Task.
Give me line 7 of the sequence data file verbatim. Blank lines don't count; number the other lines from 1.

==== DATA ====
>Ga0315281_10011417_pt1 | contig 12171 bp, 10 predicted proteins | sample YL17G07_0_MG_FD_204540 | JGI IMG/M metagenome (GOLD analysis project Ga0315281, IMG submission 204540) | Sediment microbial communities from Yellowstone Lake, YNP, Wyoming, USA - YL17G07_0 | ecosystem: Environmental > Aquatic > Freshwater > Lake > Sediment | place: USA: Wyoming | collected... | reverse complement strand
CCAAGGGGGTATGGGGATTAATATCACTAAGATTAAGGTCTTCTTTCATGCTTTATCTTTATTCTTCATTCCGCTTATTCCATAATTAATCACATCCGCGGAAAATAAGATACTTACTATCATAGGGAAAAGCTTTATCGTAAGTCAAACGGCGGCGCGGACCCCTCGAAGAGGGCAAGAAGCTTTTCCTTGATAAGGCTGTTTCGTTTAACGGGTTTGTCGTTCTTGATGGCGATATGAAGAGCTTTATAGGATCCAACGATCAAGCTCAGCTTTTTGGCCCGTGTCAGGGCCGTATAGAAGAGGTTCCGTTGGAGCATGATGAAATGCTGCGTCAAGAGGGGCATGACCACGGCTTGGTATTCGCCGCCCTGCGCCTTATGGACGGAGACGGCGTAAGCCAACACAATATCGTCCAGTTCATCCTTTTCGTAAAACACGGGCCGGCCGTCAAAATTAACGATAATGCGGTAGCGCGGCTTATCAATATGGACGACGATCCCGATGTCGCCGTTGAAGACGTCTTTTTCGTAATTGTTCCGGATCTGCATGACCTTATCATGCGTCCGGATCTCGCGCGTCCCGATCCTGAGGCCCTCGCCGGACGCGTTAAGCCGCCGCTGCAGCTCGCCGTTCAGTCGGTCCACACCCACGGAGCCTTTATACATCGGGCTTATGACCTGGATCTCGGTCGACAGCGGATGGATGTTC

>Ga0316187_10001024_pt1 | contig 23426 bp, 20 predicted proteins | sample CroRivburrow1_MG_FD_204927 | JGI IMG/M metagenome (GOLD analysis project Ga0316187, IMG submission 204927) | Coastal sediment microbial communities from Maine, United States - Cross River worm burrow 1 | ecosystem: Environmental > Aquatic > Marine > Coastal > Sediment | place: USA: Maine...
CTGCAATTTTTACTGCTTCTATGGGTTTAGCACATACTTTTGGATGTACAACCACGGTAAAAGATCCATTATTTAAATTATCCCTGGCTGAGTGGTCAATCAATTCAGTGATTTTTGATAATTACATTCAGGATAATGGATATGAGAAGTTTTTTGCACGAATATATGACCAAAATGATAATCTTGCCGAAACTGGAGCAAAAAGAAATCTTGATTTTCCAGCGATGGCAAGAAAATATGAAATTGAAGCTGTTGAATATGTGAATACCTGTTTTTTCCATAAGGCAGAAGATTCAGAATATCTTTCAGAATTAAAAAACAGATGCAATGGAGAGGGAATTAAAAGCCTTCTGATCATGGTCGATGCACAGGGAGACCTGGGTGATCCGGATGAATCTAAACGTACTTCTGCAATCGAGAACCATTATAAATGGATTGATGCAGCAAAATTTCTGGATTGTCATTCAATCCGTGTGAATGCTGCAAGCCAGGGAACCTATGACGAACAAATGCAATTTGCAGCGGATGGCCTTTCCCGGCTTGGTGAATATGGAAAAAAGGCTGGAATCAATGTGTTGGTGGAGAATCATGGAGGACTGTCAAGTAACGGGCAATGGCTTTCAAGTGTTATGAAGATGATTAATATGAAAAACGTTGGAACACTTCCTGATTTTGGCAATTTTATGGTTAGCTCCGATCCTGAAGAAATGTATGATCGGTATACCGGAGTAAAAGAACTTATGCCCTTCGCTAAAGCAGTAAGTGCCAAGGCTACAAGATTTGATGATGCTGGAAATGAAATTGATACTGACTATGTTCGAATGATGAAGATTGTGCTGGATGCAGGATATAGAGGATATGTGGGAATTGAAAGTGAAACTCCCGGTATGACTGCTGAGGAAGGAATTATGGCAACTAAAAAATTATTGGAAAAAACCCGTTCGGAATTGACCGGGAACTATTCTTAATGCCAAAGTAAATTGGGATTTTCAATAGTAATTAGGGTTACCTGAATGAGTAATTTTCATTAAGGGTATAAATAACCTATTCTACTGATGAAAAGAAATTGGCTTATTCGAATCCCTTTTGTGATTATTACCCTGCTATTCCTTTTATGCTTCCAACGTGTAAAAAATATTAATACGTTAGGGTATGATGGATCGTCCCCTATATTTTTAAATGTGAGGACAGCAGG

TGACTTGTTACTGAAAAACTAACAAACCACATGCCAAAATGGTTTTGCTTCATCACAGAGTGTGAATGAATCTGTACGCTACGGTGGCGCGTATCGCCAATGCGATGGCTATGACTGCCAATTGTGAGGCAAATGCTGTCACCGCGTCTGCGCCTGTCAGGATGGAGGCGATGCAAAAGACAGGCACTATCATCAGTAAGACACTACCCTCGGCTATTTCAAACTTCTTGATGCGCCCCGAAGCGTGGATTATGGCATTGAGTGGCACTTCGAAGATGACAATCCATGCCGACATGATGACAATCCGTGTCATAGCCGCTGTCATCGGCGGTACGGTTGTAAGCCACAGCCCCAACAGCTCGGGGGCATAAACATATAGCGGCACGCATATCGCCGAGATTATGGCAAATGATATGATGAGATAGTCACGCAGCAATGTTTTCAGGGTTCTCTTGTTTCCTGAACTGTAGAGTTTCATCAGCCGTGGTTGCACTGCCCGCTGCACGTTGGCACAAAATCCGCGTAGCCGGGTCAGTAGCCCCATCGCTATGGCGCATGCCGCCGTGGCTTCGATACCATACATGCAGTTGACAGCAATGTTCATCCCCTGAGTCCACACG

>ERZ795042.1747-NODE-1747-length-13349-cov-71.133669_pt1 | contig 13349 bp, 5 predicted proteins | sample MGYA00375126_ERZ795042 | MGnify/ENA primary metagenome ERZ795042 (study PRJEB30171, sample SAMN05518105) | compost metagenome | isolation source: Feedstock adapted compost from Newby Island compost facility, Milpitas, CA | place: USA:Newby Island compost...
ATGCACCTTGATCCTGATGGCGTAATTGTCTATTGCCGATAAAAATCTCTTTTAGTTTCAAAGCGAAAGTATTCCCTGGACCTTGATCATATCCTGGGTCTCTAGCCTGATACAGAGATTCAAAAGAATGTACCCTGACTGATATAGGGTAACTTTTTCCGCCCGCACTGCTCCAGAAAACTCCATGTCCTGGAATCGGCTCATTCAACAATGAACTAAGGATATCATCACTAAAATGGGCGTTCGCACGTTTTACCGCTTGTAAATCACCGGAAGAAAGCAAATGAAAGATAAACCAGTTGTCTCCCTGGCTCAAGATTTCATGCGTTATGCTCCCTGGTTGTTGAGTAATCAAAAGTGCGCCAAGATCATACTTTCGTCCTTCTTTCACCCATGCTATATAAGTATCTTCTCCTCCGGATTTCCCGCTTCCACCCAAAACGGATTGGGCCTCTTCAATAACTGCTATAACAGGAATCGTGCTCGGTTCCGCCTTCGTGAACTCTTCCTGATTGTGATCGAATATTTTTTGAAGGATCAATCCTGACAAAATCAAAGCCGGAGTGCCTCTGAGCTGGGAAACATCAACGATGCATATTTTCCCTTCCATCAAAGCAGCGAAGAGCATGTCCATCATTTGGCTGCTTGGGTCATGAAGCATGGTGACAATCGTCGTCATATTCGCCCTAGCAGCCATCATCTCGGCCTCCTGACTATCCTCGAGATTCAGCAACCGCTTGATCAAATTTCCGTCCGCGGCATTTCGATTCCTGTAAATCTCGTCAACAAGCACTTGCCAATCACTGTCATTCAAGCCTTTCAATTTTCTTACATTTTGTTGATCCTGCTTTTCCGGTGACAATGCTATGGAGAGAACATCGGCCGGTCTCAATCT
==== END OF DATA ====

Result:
ATGCACCTTGATCCTGATGGCGTAATTGTCTATTGCCGATAAAAATCTCTTTTAGTTTCAAAGCGAAAGTATTCCCTGGACCTTGATCATATCCTGGGTCTCTAGCCTGATACAGAGATTCAAAAGAATGTACCCTGACTGATATAGGGTAACTTTTTCCGCCCGCACTGCTCCAGAAAACTCCATGTCCTGGAATCGGCTCATTCAACAATGAACTAAGGATATCATCACTAAAATGGGCGTTCGCACGTTTTACCGCTTGTAAATCACCGGAAGAAAGCAAATGAAAGATAAACCAGTTGTCTCCCTGGCTCAAGATTTCATGCGTTATGCTCCCTGGTTGTTGAGTAATCAAAAGTGCGCCAAGATCATACTTTCGTCCTTCTTTCACCCATGCTATATAAGTATCTTCTCCTCCGGATTTCCCGCTTCCACCCAAAACGGATTGGGCCTCTTCAATAACTGCTATAACAGGAATCGTGCTCGGTTCCGCCTTCGTGAACTCTTCCTGATTGTGATCGAATATTTTTTGAAGGATCAATCCTGACAAAATCAAAGCCGGAGTGCCTCTGAGCTGGGAAACATCAACGATGCATATTTTCCCTTCCATCAAAGCAGCGAAGAGCATGTCCATCATTTGGCTGCTTGGGTCATGAAGCATGGTGACAATCGTCGTCATATTCGCCCTAGCAGCCATCATCTCGGCCTCCTGACTATCCTCGAGATTCAGCAACCGCTTGATCAAATTTCCGTCCGCGGCATTTCGATTCCTGTAAATCTCGTCAACAAGCACTTGCCAATCACTGTCATTCAAGCCTTTCAATTTTCTTACATTTTGTTGATCCTGCTTTTCCGGTGACAATGCTATGGAGAGAACATCGGCCGGTCTCAATCT